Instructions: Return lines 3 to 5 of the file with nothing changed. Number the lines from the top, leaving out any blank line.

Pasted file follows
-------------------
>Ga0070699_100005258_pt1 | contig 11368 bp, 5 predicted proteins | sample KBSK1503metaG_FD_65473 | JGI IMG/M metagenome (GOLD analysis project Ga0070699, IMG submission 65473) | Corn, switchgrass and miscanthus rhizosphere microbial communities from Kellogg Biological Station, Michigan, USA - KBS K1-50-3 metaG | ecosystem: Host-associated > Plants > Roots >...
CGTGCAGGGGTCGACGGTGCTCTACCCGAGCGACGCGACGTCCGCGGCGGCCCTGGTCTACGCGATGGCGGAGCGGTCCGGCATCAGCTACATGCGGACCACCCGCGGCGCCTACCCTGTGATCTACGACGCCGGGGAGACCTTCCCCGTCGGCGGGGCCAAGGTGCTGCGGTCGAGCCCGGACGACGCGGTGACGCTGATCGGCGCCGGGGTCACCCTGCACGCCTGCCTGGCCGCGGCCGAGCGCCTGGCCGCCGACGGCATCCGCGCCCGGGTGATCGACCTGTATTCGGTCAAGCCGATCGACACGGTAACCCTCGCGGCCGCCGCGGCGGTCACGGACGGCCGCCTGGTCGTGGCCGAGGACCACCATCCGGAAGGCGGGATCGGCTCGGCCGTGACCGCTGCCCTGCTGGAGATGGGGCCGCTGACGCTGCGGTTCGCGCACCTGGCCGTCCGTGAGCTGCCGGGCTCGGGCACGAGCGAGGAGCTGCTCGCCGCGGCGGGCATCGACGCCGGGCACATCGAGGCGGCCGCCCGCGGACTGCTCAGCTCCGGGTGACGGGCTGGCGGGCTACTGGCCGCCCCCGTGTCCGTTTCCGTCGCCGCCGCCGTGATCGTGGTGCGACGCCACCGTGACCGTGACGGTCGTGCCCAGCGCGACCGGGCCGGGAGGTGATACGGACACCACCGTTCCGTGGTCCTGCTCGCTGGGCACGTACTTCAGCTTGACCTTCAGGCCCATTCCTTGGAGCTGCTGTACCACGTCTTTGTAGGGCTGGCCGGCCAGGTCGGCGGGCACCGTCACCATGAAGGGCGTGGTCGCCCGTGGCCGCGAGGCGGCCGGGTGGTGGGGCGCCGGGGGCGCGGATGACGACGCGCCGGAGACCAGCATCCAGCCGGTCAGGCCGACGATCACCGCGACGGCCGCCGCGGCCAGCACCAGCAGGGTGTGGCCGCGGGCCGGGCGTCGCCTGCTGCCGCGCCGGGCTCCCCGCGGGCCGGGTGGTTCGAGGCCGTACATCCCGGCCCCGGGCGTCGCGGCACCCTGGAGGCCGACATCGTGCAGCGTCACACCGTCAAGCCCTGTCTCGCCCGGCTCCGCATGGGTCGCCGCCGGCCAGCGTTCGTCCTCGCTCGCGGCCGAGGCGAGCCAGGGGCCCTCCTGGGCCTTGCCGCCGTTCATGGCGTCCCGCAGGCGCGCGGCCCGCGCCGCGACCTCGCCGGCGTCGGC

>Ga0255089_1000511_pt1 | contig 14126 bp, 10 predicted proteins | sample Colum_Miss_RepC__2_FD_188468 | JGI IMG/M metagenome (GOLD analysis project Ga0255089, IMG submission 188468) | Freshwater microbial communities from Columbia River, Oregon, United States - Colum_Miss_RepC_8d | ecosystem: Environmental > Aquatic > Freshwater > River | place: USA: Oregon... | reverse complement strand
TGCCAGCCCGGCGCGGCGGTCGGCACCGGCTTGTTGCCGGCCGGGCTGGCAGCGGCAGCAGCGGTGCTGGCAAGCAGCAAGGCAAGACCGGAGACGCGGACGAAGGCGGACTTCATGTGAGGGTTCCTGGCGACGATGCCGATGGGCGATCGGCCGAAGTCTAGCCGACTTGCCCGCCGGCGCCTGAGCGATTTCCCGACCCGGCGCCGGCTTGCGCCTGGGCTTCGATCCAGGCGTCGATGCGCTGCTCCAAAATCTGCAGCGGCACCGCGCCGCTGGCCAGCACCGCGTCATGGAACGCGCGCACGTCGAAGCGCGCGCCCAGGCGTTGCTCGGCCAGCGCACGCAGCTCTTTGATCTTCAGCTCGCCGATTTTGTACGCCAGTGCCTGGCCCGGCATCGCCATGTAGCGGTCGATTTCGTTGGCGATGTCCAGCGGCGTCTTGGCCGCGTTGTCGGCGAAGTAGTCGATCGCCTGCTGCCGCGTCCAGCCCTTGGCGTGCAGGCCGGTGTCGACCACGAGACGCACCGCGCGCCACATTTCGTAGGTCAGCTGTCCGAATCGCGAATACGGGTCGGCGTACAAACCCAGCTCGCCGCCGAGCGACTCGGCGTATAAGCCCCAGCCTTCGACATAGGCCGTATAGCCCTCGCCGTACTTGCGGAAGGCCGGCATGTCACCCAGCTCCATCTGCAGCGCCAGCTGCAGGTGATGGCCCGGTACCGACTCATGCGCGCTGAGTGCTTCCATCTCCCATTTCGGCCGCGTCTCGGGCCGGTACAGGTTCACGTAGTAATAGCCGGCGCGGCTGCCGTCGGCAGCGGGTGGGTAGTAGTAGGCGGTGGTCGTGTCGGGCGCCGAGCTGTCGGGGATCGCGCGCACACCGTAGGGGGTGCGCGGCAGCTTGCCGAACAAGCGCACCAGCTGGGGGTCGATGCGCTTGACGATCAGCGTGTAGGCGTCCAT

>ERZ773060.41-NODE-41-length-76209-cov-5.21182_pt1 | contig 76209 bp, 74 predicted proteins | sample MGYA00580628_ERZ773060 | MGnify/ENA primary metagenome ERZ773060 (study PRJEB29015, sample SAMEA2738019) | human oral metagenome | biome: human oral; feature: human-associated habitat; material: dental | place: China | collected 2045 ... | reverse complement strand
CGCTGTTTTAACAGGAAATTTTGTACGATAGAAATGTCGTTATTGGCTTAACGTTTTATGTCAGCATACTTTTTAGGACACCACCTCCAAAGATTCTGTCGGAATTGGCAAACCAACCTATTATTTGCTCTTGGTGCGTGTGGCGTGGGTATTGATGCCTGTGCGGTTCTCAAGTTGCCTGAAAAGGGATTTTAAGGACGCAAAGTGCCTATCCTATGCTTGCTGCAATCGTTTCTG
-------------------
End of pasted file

>Ga0255089_1000511_pt1 | contig 14126 bp, 10 predicted proteins | sample Colum_Miss_RepC__2_FD_188468 | JGI IMG/M metagenome (GOLD analysis project Ga0255089, IMG submission 188468) | Freshwater microbial communities from Columbia River, Oregon, United States - Colum_Miss_RepC_8d | ecosystem: Environmental > Aquatic > Freshwater > River | place: USA: Oregon... | reverse complement strand
TGCCAGCCCGGCGCGGCGGTCGGCACCGGCTTGTTGCCGGCCGGGCTGGCAGCGGCAGCAGCGGTGCTGGCAAGCAGCAAGGCAAGACCGGAGACGCGGACGAAGGCGGACTTCATGTGAGGGTTCCTGGCGACGATGCCGATGGGCGATCGGCCGAAGTCTAGCCGACTTGCCCGCCGGCGCCTGAGCGATTTCCCGACCCGGCGCCGGCTTGCGCCTGGGCTTCGATCCAGGCGTCGATGCGCTGCTCCAAAATCTGCAGCGGCACCGCGCCGCTGGCCAGCACCGCGTCATGGAACGCGCGCACGTCGAAGCGCGCGCCCAGGCGTTGCTCGGCCAGCGCACGCAGCTCTTTGATCTTCAGCTCGCCGATTTTGTACGCCAGTGCCTGGCCCGGCATCGCCATGTAGCGGTCGATTTCGTTGGCGATGTCCAGCGGCGTCTTGGCCGCGTTGTCGGCGAAGTAGTCGATCGCCTGCTGCCGCGTCCAGCCCTTGGCGTGCAGGCCGGTGTCGACCACGAGACGCACCGCGCGCCACATTTCGTAGGTCAGCTGTCCGAATCGCGAATACGGGTCGGCGTACAAACCCAGCTCGCCGCCGAGCGACTCGGCGTATAAGCCCCAGCCTTCGACATAGGCCGTATAGCCCTCGCCGTACTTGCGGAAGGCCGGCATGTCACCCAGCTCCATCTGCAGCGCCAGCTGCAGGTGATGGCCCGGTACCGACTCATGCGCGCTGAGTGCTTCCATCTCCCATTTCGGCCGCGTCTCGGGCCGGTACAGGTTCACGTAGTAATAGCCGGCGCGGCTGCCGTCGGCAGCGGGTGGGTAGTAGTAGGCGGTGGTCGTGTCGGGCGCCGAGCTGTCGGGGATCGCGCGCACACCGTAGGGGGTGCGCGGCAGCTTGCCGAACAAGCGCACCAGCTGGGGGTCGATGCGCTTGACGATCAGCGTGTAGGCGTCCAT

>ERZ773060.41-NODE-41-length-76209-cov-5.21182_pt1 | contig 76209 bp, 74 predicted proteins | sample MGYA00580628_ERZ773060 | MGnify/ENA primary metagenome ERZ773060 (study PRJEB29015, sample SAMEA2738019) | human oral metagenome | biome: human oral; feature: human-associated habitat; material: dental | place: China | collected 2045 ... | reverse complement strand